Subsurface structure of Hakone volcano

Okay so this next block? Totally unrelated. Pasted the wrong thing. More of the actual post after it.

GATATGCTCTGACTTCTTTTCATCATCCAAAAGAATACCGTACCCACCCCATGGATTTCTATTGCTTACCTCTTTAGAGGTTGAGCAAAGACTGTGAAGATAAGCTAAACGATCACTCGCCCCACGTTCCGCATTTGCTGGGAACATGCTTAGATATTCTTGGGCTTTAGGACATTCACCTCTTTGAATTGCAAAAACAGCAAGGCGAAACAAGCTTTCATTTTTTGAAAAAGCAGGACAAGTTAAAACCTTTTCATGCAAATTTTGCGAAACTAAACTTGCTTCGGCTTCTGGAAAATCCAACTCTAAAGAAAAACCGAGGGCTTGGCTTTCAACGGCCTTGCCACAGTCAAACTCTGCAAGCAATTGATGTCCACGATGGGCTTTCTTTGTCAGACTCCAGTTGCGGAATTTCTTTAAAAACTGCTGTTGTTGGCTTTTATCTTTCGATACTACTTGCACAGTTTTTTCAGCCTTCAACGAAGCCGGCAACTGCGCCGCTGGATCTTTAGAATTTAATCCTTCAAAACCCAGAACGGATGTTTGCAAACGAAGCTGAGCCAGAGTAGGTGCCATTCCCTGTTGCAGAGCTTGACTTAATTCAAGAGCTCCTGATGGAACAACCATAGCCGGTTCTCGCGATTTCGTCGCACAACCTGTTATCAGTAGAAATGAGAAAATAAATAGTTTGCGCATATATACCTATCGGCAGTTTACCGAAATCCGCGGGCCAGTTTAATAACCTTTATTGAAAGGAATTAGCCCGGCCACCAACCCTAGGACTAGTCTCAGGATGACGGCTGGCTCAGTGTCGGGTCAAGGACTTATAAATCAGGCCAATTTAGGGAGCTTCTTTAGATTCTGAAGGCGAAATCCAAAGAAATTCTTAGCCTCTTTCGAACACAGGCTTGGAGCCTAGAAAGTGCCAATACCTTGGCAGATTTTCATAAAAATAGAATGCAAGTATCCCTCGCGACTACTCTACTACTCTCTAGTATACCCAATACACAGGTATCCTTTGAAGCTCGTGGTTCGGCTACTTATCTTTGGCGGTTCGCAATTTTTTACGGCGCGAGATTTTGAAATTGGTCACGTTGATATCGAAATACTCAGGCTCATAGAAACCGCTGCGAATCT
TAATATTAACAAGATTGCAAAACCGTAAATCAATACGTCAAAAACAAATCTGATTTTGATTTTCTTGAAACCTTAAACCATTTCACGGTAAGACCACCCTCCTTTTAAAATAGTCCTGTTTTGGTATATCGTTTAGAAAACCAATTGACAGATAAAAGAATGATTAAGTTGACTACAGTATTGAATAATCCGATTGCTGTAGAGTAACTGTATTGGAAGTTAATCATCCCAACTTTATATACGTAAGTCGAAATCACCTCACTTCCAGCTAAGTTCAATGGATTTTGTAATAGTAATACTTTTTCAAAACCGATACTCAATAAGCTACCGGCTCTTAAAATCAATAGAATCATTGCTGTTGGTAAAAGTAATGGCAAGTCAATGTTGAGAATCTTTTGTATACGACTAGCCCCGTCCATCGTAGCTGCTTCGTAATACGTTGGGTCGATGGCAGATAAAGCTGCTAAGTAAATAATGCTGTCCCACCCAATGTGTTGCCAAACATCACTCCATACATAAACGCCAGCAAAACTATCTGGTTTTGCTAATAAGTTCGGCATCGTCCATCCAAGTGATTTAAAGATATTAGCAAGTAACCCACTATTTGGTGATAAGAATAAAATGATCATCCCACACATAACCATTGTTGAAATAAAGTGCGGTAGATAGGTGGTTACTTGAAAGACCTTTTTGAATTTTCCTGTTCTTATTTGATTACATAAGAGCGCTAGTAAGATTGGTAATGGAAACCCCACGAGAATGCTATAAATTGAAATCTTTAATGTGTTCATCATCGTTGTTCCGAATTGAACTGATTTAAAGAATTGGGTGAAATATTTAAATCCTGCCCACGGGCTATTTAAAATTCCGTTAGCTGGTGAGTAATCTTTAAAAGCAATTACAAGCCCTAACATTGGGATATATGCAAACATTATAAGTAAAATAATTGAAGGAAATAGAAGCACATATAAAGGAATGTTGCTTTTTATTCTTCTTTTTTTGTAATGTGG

Various geophysical and geochemical investigations over the last decade have modeled the subsurface structure of Hakone volcano. They are summarized in Fig. 2 and as follows. At approximately 20 km beneath the northern caldera rim of the volcano, DLFs occur sporadically. Since many of the DLF swarm events were followed by inflation of the edifice and shallow volcano-tectonic earthquake swarms, DLFs are interpreted as a signal indicating migration of magmatic fluid (Yukutake et al. 2015, 2019). A seismic tomography study revealed velocity structure beneath Hakone volcano and showed that the volcano has an active magma-hydrothermal system (Yukutake et al. 2015). Yukutake et al. (2015) identified a high-Vp/Vs and low Vs body (Region 1), which was considered to represent a magma chamber located at approximately 10 km depth. Above Region 1, a low-Vp/Vs and low-Vs body (Region 2) was identified and interpreted as a fluid-rich zone. The upper boundary of the Region 2 is shallower than 5 km, and interestingly, the boundary seems to reach near the surface just beneath Owakudani. Above Region 2 is the fracture zone, where most of the volcano tectonic earthquakes occur. Some fraction of the earthquakes in the fracture zone of Hakone volcano can be attributed to re-activation of pre-existing fractures caused by fluid migrations (Yukutake et al. 2010, 2011). Significant anisotropy in the shallow crust beneath Hakone volcano also indicates pre-existing fractures that are controlled by the regional stress field (Honda et al. 2014). The fracture zone and Region 2 overlap slightly and both are considered to form the hydrothermal system.